North Korea has lambasted the Japan-U.S. security alliance, labeling Tokyo “crafty” and claiming that Japan views tension on the Korean Peninsula as a “good opportunity” to loosen constitutional restraints on its military.
The remarks, in a commentary run by the North’s official Korean Central News Agency, follow a military drill Tuesday that saw the nuclear-armed nation fire an intermediate-range missile over Hokkaido. The exercise — the first unannounced launch of a missile designed to carry a nuclear payload to fly over Japan — triggered global condemnation, including a strong response from Prime Minister Shinzo Abe, who called it an “unprecedented, grave and serious” threat.
In its commentary, the North blasted recent meetings with top U.S. officials that had focused on extended deterrence, missile defense and an enhanced role for Japan in the alliance. It also took Tokyo to task over a series of joint military exercises, including one in Hokkaido that wrapped up Monday, that it said were training for an invasion of the North.
“Taking the increased tension on the Korean peninsula as a ‘good opportunity’ for realizing the constitutional revision and the ambition for emerging a military giant, Japan has now come out with its sleeves rolled up in supporting its master’s anti-DPRK war moves while vociferating about the ‘threat from the north,’ ” the commentary said late Wednesday, using the acronym for the North’s formal name, the Democratic People’s Republic of Korea.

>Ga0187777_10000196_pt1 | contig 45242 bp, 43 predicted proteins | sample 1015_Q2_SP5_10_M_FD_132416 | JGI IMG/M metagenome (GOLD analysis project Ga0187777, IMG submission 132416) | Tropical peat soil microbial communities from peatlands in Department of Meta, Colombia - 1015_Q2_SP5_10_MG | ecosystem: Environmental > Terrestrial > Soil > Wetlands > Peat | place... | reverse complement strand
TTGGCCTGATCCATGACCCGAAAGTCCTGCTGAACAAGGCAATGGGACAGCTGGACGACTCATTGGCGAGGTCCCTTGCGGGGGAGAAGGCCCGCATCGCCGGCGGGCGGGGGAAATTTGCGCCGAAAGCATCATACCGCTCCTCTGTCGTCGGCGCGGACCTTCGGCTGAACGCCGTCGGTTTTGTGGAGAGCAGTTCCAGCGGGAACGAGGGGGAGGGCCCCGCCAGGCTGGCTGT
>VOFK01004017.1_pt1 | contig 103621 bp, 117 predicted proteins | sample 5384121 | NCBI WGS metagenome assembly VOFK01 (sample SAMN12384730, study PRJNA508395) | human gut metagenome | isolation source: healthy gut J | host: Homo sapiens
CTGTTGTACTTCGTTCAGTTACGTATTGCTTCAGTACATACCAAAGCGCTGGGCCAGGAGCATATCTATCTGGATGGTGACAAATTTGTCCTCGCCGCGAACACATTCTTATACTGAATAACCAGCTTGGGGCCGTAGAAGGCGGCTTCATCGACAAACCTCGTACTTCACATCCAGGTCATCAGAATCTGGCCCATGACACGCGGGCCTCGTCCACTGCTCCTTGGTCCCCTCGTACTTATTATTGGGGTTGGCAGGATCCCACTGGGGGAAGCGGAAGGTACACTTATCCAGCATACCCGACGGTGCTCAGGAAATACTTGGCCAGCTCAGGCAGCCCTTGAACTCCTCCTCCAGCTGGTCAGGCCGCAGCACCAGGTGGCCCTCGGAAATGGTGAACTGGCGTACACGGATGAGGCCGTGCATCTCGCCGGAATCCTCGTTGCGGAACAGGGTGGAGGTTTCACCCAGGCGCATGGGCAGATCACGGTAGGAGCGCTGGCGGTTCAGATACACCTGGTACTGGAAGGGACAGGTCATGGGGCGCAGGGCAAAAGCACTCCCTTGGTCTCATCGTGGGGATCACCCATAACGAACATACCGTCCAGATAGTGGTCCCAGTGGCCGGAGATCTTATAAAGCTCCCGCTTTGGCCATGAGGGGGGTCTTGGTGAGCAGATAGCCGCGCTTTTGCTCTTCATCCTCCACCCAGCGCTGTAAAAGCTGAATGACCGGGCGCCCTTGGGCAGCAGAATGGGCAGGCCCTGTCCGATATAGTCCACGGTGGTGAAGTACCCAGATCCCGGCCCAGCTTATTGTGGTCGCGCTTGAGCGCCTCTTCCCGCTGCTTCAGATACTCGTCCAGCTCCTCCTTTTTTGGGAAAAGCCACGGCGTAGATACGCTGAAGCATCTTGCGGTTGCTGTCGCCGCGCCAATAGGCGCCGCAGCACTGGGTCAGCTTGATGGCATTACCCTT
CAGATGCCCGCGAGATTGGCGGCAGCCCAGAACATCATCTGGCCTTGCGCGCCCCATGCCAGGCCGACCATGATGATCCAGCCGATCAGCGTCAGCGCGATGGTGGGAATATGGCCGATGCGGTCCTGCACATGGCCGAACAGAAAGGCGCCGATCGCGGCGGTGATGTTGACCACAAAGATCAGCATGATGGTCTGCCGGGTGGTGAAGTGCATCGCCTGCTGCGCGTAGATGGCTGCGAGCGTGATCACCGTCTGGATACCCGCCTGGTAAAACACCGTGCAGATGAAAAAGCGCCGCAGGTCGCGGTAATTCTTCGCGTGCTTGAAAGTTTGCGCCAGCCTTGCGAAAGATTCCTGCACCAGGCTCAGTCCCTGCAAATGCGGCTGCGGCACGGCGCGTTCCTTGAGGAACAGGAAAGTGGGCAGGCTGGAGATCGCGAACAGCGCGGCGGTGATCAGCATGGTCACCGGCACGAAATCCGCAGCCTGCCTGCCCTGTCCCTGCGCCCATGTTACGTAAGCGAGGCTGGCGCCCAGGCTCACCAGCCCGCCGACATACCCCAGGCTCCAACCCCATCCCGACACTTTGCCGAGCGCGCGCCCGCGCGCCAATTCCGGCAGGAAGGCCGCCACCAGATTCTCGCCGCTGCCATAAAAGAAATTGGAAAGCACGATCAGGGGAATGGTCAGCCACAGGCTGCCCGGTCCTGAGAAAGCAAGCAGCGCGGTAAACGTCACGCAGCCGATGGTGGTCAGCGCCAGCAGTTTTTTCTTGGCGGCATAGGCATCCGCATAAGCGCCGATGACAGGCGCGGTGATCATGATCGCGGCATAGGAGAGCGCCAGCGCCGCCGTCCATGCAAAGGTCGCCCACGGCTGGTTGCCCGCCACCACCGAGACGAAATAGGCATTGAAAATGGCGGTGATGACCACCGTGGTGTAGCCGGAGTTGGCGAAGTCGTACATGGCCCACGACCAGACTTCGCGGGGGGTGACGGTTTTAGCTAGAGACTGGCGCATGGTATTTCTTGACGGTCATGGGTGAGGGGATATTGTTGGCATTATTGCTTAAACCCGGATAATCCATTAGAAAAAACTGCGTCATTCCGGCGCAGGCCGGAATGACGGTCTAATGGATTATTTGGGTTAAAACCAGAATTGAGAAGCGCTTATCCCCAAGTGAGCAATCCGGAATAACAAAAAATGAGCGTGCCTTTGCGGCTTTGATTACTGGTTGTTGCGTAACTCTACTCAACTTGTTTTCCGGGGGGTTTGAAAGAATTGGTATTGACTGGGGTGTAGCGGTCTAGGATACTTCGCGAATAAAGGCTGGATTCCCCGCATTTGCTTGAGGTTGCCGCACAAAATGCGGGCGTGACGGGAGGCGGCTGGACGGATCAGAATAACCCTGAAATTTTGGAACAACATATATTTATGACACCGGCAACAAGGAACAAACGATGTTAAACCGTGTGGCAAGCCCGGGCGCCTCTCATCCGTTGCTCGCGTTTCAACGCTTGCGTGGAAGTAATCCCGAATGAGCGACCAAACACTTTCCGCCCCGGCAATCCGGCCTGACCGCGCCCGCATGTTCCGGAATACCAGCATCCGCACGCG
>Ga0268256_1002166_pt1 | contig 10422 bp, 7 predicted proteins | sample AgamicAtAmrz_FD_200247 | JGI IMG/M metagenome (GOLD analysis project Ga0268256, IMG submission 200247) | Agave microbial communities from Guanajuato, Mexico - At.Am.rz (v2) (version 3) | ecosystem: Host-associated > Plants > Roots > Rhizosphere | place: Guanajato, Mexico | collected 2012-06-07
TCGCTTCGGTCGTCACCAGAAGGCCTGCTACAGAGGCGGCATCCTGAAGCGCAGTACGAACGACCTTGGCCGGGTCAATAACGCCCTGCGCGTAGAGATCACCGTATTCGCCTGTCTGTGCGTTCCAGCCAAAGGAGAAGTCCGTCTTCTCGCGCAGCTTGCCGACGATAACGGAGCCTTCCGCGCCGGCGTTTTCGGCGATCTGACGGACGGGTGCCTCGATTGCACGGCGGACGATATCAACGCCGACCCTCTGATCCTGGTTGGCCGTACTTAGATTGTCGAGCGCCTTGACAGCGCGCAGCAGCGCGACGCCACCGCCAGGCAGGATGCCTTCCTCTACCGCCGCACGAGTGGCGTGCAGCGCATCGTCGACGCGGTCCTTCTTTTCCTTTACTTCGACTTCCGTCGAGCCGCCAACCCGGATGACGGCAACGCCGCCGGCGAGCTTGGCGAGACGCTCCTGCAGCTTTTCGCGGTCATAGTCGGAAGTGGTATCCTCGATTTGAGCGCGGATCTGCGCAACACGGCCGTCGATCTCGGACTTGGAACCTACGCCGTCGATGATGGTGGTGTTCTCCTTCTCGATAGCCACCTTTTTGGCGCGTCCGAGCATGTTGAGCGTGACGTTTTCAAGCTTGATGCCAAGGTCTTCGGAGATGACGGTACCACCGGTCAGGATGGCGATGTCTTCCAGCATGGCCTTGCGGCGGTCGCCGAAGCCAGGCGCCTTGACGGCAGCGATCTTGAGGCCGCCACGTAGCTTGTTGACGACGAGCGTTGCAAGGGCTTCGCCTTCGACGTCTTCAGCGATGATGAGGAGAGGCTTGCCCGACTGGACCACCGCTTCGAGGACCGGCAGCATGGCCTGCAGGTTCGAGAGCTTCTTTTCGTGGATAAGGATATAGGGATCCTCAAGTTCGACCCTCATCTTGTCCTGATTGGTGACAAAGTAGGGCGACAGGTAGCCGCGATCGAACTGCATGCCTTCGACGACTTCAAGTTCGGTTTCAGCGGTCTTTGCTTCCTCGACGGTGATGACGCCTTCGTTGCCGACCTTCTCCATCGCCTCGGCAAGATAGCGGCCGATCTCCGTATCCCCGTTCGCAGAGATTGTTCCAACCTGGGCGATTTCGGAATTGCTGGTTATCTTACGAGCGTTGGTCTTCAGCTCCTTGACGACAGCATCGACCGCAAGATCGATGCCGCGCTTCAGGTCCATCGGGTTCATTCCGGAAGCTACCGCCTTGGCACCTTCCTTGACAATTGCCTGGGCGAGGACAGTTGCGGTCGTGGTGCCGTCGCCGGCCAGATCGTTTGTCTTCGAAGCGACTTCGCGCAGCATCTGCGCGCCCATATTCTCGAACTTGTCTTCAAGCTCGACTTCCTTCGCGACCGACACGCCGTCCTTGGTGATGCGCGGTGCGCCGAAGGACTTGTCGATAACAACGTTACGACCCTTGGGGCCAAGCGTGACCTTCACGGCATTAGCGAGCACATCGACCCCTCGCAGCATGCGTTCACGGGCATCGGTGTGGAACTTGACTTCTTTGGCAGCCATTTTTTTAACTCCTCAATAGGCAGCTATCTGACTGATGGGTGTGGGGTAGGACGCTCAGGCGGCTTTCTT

It said the allies’ “military nexus” had become a “serious threat” to the Korean Peninsula and that “crafty Japan is seeking to attain its strategic goal with the help of the U.S.,” but that Tokyo was “unaware” it was “accelerating self-destruction.”
“The U.S. and Japan had better be thoughtful over the DPRK’s warning,” the commentary concluded.
U.S.-Japan military ties have grown stronger following 2015’s defense guideline update and the passage of Abe-backed security legislation the same year, which enables Tokyo to exercise a limited right of collective self-defense, or militarily aiding an ally under attack, if it judges the threat to Japan as “existential.”
North Korea’s continued provocations — including Tuesday’s overflight and a drill in March that Pyongyang said was practice for attacking U.S. military bases in Japan — have stoked growing concern in Tokyo.
Both drills involved military units “tasked with striking the bases” of American forces, according to North Korean state media. The country’s leader, Kim Jong Un, said the missile exercises would continue — possibly including more overflights of Japan.